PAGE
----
Hence by $g(X_n)\rightsquigarrow g(X)$ by Theorem 7. $\blacksquare$

Theorem 9 (Slutsky's Theorem)   Let $X_n, Y_n, X, Y$ be random variables, and $c$ a constant. Then,

1. $X_n \overset{a.s.}{\to} X$ and $(X_n-Y_n) \overset{a.s.}{\to} 0$ implies $Y_n \overset{a.s.}{\to} X$.
2. $X_n \overset{p}{\to} X$ and $(X_n-Y_n) \overset{p}{\to} 0$ implies $Y_n \overset{p}{\to} X$.
3. $X_n \rightsquigarrow X$ and $(X_n-Y_n) \overset{p}{\to} 0$ implies $Y_n \rightsquigarrow X$.

Proof   To prove the first statement, we use the triangle inequality to have the following set inclusions:

\begin{aligned} \left\{\lim_{n\to\infty} \left|Y_n-X\right| > \epsilon \right\} &\subseteq \left\{\lim_{n\to\infty} \left|Y_n-X_n\right| + \left|X_n-X\right| >\epsilon \right\} \\ &\subseteq \left\{\lim_{n\to\infty} \left|Y_n-X_n\right|>\epsilon/2\right\} \cup \left\{\lim_{n\to\infty} \left|X_n-X\right|>\epsilon/2\right\} \end{aligned}

This implies that

\begin{aligned} \P{\lim_{n\to\infty} \left|Y_n-X\right|>\epsilon} &\leq \P{\lim_{n\to\infty} \left|Y_n-X_n\right|>\epsilon/2} + \P{\lim_{n\to\infty}\left|X_n-X\right|>\epsilon/2} \\ &= 0 + 0 = 0, \end{aligned}

which proves the first part.

The proof for the second part is almost exactly like that for the first part, except we remove the limits in the intermediate steps, and take the limit in the final step to prove the desired result.

To prove the third statement, we appeal to the Portmanteau Lemma by noting that showing $X_n \rightsquigarrow X$ is equivalent to showing $\E{g(X_n)} \to \E{g(X)}$ for all bounded Lipschitz function $g$. Since $g$ is Lipschitz, we have that for all $\epsilon>0$, there exists a $\delta>0$, such that $\left|x-y\right|<\delta$ implies that $\left|g(x)-g(y)\right|<\epsilon$. Also since $g$ is bounded, we can assume $g\leq M$ for some constant $M$. Hence,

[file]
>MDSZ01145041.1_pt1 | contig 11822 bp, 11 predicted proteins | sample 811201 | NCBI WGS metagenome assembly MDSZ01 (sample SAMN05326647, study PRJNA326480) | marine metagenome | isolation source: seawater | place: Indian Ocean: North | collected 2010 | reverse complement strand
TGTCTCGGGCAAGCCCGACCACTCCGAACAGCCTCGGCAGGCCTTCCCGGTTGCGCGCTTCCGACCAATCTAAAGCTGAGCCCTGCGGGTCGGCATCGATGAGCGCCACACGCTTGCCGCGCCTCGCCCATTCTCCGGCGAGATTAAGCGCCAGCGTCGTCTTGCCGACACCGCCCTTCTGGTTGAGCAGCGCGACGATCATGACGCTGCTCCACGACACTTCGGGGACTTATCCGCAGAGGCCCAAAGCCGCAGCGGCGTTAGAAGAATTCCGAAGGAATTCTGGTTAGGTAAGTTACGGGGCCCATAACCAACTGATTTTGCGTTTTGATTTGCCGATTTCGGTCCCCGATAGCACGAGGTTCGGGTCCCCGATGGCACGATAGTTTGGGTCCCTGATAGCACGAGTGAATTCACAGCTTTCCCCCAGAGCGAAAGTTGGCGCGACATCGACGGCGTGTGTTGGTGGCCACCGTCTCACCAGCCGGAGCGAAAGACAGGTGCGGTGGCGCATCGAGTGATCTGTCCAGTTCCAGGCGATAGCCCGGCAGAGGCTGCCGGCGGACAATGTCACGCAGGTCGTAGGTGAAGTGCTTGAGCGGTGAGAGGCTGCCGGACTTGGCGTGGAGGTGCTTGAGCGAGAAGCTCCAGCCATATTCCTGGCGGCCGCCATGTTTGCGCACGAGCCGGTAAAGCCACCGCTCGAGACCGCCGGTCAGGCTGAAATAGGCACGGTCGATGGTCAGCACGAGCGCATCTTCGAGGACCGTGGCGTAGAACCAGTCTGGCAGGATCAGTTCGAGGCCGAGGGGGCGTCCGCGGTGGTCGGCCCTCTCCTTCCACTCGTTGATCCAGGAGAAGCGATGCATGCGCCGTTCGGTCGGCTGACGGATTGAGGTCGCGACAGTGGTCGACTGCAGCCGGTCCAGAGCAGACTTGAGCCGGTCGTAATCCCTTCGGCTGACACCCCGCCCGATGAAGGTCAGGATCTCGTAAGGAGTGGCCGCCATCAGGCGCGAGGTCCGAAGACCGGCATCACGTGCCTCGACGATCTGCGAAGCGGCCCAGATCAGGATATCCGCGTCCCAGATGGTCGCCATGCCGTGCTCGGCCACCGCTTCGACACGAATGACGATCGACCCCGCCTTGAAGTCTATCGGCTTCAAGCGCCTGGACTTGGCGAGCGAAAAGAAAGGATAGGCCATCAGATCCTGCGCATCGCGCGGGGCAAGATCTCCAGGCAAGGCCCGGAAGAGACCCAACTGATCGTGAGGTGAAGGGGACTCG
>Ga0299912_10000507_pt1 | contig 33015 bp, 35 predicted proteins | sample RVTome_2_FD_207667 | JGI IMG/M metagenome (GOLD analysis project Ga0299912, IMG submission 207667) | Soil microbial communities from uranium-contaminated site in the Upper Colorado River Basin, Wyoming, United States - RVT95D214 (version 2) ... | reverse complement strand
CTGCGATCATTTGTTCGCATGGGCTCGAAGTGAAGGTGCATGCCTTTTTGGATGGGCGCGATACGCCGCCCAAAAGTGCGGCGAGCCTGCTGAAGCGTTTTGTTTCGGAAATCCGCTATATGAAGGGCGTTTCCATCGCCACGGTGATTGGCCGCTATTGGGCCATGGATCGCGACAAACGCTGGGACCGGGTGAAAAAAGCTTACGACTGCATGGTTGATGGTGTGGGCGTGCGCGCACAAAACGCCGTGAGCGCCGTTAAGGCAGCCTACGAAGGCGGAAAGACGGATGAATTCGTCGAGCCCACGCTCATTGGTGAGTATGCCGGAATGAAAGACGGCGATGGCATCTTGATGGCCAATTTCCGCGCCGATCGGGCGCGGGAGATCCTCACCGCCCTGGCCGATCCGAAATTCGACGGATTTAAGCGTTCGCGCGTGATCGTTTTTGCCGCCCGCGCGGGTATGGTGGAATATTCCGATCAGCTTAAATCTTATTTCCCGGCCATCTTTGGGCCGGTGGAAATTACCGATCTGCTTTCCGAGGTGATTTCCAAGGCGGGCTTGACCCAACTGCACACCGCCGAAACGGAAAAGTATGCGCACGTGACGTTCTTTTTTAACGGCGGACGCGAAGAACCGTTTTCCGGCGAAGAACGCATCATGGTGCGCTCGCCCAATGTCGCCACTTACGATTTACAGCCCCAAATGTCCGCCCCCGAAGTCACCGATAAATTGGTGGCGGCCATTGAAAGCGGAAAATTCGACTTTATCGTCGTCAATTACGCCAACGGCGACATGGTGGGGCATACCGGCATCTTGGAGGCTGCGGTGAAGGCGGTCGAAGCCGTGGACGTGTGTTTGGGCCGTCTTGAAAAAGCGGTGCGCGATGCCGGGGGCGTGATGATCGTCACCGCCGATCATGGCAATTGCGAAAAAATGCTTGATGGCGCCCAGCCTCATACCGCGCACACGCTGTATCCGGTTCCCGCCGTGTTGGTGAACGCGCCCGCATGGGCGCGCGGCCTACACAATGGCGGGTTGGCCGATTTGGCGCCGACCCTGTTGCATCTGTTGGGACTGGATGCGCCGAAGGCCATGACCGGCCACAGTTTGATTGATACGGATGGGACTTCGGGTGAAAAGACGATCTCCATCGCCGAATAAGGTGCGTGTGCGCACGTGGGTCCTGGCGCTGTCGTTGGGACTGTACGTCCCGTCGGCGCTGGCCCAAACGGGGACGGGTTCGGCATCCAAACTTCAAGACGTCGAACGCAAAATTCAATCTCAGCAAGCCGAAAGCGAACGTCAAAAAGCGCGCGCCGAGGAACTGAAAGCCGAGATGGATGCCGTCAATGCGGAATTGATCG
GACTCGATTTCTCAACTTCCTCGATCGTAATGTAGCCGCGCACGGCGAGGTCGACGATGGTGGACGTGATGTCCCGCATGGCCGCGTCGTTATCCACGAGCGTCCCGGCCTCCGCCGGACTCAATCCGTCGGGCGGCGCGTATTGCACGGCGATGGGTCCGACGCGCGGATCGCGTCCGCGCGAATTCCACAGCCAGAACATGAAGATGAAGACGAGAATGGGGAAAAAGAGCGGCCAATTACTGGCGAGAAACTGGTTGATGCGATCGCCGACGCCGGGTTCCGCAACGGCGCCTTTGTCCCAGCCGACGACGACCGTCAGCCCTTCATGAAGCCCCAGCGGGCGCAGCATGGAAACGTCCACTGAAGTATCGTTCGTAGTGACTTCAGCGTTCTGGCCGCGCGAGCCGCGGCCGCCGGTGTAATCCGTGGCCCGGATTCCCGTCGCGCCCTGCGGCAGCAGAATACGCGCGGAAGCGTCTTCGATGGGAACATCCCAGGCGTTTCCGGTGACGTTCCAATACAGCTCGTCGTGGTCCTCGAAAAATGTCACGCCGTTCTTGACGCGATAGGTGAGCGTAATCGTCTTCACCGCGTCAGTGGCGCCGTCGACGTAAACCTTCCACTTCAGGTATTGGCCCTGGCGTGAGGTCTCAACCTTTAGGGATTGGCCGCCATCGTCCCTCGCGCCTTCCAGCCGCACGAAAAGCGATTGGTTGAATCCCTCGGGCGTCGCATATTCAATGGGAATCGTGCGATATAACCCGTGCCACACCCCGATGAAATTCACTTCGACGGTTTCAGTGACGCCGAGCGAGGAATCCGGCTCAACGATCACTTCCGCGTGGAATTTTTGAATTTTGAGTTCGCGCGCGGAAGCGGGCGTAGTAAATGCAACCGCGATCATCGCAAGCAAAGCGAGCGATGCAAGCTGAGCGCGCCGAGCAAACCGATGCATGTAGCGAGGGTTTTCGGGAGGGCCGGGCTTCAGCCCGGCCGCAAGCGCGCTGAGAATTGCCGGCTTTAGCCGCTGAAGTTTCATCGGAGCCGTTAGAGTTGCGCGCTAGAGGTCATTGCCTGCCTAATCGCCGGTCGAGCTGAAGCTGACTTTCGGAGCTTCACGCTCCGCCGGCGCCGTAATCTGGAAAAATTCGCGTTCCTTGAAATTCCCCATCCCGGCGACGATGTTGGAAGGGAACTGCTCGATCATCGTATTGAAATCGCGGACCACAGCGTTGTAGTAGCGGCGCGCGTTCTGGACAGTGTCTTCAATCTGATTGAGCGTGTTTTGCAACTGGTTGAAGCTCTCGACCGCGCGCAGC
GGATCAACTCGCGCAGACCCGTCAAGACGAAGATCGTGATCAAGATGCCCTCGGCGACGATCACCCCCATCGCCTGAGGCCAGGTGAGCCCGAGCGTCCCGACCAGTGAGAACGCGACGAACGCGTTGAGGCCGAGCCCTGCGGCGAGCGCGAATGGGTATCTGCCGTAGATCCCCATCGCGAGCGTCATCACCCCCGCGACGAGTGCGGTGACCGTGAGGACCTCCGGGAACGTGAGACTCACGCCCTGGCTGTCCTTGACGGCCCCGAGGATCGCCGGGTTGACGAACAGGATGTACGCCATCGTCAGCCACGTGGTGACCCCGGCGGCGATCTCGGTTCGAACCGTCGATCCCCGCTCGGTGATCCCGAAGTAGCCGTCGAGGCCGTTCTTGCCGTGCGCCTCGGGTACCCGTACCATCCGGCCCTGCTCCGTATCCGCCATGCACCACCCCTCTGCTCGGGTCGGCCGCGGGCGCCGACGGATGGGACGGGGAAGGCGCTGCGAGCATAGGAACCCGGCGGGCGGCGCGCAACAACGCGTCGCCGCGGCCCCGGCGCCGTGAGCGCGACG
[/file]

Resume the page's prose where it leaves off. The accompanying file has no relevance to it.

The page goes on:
\begin{aligned} \left|\E{g(Y_n)} - \E{g(X)}\right| &\leq \left|\E{g(Y_n)} - \E{g(X_n)}\right| + \left|\E{g(X_n)} - \E{g(X)} \right|\\ &\leq \left|\E{g(Y_n)} - \E{g(X_n)}\right|I(\left|X_n-Y_n\right|\leq\delta) \\ & \quad + \left|\E{g(X_n)} - \E{g(X)} \right|I(\left|X_n-Y_n\right|>\delta)\\ & \quad + \left|\E{g(X_n)}-\E{g(X)}\right| \\ & \leq \epsilon + 2M \P{\left|X_n-Y_n\right|>\delta} + \left|\E{g(X_n)}-\E{g(X)}\right| \\ & \to \epsilon + 0 + 0 = \epsilon. \end{aligned}

So the result follows by the Portmanteau Lemma. $\blacksquare$

Theorem 10   Convergence in each components under the right conditions implies joint convergence:

\begin{aligned} X_n \overset{a.s.}{\to}X,\,\, Y_n \overset{a.s.}{\to}Y &\implies (X_n, Y_n) \overset{a.s.}{\to}(X,Y) \\ X_n \overset{p}{\to} X,\,\, Y_n \overset{p}{\to} Y &\implies (X_n, Y_n) \overset{p}{\to} (X, Y) \\ X_n \rightsquigarrow X,\,\, Y_n \rightsquigarrow c &\implies (X_n, Y_n) \rightsquigarrow (X, c) \end{aligned}

Proof   The first statement follows from

\begin{aligned} & \quad\, \P{\lim_{n\to\infty}\norm{(X_n, Y_n)-(X,Y)}>\epsilon} \\ &\leq \P{\lim_{n\to\infty} \norm{X_n-X}>\epsilon\sqrt{2}} + \P{\lim_{n\to\infty}\norm{Y_n-Y}>\epsilon/\sqrt{2}} \\ &=0+0=0. \end{aligned}

The proof for the second statement is almost the same, except we remove the limits in the intermediate steps, and take the limit in the final step.

For the third statement, we have that $Y_n \overset{p}{\to} c$ from Theorem 1.3. This implies that

$$\P{\norm{(X_n, Y_n)-(X_n, c)}>\epsilon} =\P{\norm{Y_n-c}>\epsilon} \to 0.$$

Let $g$ be any bounded Lipschitz function. Since $X_n \rightsquigarrow X$, by the Portmanteau Lemma, we have that

$$\E{g(X_n,c)} \to \E{g(X,c)}.$$

This implies that $(X_n, c) \rightsquigarrow (X, c)$. Finally, by Slutsky's theorem, we conclude that $(X_n, Y_n) \rightsquigarrow (X, c)$. $\blacksquare$

Corollary 1   If $g$ is a continuous function then,

\begin{aligned} X_n \overset{a.s.}{\to}X,\,\, Y_n \overset{a.s.}{\to}Y &\implies g(X_n, Y_n) \overset{a.s.}{\to}g(X,Y) \\ X_n \overset{p}{\to} X,\,\, Y_n \overset{p}{\to} Y &\implies g(X_n, Y_n) \overset{p}{\to} g(X, Y) \\ X_n \rightsquigarrow X,\,\, Y_n \rightsquigarrow c &\implies g(X_n, Y_n) \rightsquigarrow g(X, c) \end{aligned}

Proof   This follows directly from Theorem 1.10 and the continuous mapping theorem. $\blacksquare$